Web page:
- If you’re chronically stressed because of working too much, the answer isn’t a spa day or an extra glass of wine in the evenings. The answer is to set better boundaries on your work… Saying no to working in the evenings or on the weekends, for instance.
- If you’re chronically stressed by your family because they tend to be overly-critical or passive-aggressive in their communication, the answer isn’t to do deep breathing exercises before every family gathering. The answer is to set better boundaries on their bad behavior… Leaving conversations when they get critical or not responding to passive-aggressive requests.
Chronic stress makes you far more vulnerable to worry and anxiety. And the best way to manage your stress effectively is to set better boundaries on your stressors—the things producing the stress in the first place.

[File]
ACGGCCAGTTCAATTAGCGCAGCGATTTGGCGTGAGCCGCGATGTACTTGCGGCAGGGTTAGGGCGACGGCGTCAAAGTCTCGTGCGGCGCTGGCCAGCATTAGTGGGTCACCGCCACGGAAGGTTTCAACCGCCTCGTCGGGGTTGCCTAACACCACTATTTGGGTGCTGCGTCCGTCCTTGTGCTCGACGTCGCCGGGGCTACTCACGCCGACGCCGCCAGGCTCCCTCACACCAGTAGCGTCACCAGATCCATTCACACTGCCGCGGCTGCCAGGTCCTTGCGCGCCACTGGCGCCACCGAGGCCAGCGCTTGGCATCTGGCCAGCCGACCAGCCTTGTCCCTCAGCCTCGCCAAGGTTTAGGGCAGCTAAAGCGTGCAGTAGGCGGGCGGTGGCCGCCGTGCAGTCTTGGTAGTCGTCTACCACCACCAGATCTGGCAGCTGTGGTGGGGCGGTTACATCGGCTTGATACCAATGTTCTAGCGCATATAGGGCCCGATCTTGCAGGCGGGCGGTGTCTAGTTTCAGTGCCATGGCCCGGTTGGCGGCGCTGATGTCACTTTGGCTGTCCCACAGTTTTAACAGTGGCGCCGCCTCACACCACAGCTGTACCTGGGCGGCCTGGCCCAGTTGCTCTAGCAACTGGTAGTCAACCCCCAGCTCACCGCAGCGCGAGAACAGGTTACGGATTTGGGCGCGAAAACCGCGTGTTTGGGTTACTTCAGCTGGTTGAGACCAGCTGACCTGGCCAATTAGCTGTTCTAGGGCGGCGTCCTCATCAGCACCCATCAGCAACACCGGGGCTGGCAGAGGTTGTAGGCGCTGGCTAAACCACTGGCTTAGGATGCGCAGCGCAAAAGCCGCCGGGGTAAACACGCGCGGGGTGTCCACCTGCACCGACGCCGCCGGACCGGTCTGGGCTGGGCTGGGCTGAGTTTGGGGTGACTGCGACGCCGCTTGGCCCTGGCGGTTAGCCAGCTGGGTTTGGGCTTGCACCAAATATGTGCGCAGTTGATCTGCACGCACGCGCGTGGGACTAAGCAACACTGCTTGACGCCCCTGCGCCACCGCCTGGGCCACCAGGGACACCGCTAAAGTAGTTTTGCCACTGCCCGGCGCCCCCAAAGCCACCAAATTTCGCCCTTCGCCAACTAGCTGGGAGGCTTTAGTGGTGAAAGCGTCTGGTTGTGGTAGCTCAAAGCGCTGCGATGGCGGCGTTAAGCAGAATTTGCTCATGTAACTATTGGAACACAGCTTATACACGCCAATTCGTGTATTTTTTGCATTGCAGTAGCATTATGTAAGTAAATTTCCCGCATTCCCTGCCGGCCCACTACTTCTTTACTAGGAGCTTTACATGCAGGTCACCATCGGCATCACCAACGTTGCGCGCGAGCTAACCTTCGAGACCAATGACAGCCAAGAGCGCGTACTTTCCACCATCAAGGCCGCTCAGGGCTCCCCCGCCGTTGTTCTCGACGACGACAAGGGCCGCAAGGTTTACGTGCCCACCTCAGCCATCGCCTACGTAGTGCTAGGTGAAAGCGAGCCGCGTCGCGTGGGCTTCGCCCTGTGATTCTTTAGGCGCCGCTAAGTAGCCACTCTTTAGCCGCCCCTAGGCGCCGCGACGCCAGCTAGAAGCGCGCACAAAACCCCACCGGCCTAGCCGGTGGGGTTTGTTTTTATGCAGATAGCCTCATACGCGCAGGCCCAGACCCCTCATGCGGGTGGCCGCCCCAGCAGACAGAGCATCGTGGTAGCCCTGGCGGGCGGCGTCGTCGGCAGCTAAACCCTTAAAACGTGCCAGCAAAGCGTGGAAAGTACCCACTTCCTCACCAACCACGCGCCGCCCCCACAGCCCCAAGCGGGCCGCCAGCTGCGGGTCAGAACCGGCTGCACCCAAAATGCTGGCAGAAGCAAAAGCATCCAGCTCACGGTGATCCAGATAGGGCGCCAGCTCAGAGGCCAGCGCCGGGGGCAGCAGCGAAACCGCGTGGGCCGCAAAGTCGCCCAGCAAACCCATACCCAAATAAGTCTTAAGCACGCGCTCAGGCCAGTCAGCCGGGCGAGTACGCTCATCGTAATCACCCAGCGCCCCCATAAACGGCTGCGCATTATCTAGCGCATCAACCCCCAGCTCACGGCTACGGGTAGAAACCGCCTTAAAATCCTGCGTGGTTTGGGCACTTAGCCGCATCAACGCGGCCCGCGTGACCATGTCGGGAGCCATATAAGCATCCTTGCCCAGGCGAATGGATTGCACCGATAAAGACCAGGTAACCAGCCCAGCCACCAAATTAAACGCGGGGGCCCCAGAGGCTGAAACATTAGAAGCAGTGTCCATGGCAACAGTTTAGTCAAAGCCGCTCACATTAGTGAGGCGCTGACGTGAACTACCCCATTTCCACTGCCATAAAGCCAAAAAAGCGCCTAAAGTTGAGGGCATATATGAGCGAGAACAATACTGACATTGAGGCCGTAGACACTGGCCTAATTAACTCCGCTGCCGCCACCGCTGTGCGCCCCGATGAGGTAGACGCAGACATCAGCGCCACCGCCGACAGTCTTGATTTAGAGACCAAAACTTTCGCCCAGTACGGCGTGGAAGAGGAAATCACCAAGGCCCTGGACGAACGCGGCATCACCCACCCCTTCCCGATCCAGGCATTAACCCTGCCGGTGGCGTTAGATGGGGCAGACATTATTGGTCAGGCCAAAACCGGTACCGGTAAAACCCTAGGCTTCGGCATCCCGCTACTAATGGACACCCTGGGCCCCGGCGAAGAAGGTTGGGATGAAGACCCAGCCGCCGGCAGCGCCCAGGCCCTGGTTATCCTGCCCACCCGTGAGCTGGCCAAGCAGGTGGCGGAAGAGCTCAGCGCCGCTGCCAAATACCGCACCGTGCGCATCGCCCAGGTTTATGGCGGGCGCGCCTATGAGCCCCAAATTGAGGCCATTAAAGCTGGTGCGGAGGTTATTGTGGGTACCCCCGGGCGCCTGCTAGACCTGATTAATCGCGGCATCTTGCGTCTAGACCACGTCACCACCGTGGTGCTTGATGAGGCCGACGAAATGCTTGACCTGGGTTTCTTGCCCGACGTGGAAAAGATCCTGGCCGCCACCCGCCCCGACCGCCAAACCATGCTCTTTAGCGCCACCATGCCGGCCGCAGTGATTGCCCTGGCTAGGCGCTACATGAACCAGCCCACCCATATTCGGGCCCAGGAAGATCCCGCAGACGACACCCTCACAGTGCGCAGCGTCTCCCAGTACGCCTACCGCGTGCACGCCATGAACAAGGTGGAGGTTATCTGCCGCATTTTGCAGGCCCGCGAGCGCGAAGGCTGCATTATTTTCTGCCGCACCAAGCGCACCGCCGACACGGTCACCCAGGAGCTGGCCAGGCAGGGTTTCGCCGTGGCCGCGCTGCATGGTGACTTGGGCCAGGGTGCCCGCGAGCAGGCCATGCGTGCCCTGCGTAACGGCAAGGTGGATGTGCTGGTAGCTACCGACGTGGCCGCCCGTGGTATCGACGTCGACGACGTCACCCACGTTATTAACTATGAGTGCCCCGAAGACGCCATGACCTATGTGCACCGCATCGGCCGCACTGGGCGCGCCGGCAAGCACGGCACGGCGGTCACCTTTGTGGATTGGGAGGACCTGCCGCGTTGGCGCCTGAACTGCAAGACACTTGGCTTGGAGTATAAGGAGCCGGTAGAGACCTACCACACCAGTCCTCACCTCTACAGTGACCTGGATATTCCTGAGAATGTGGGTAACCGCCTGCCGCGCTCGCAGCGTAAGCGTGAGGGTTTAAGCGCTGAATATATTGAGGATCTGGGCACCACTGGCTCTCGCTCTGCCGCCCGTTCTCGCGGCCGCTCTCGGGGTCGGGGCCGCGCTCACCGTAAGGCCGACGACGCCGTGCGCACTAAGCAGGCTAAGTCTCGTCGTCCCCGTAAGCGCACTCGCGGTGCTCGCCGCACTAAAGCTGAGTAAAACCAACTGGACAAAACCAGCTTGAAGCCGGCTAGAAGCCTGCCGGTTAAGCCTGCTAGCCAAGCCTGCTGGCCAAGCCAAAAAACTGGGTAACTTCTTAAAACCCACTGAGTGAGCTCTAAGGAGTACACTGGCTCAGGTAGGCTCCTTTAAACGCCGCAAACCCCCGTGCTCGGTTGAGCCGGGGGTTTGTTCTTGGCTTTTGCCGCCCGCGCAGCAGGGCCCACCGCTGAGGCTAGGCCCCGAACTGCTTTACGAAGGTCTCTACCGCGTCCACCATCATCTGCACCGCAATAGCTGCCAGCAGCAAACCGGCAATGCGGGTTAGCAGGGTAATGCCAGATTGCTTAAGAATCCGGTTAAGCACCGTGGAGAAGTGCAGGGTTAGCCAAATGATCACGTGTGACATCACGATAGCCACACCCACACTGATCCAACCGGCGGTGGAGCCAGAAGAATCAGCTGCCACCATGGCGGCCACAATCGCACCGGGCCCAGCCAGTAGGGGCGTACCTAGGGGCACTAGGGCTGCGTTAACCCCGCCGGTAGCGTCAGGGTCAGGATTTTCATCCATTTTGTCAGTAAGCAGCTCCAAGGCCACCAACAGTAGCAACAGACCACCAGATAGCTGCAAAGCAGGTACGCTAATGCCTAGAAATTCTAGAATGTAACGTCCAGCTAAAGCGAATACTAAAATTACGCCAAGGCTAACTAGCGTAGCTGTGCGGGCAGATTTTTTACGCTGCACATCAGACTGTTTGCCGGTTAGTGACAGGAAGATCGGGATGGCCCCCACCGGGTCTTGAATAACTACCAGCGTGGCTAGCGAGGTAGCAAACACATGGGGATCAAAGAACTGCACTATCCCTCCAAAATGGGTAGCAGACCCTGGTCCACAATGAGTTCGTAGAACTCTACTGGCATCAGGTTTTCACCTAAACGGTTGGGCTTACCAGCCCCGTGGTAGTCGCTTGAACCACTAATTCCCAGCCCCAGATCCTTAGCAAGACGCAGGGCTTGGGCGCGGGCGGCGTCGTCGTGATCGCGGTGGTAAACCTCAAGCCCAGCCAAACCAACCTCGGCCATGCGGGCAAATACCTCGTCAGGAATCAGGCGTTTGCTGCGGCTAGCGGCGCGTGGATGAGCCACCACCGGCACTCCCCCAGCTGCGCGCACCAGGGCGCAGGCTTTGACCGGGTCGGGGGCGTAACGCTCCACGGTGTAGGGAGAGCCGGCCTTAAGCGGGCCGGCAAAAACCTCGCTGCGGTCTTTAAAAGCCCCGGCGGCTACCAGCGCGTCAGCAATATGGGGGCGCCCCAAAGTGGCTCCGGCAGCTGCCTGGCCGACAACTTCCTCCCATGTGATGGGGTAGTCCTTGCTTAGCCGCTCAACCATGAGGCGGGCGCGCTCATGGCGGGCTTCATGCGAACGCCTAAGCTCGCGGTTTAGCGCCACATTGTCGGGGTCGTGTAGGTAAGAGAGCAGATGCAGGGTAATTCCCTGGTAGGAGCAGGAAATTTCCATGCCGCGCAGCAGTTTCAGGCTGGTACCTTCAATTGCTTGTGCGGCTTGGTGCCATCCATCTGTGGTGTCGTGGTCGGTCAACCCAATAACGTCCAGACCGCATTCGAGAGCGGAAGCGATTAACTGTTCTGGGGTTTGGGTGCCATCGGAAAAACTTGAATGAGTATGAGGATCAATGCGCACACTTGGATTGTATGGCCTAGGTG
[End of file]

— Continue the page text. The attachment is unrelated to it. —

The greatest weapon against stress is our ability to choose one thought over another.
— William James
3. The more you avoid anxiety, the worse it gets
If you struggle with chronic anxiety, you’re no doubt familiar with the incredibly frustrating experience of doing something you think will help with anxiety, feeling like it worked in the short-term, only to have your anxiety come raging back even stronger long-term.
Well, there’s a very good reason for this…
Coping with anxiety is actually a subtle avoidance strategy that makes anxiety worse long-term.
Let me explain…
- When you feel anxious, it’s perfectly natural to want to avoid or get rid of that emotional pain.
- So you reach into your “toolbox” of coping skills and pull one out—let’s say deep breathing—and use it to feel better.
- In the short term, it works! You feel some relief from anxiety after using your deep breathing coping skill.
- But by immediately coping with your anxiety and trying to make it go away, you’ve taught your brain that anxiety is not okay to have—that it’s a threat.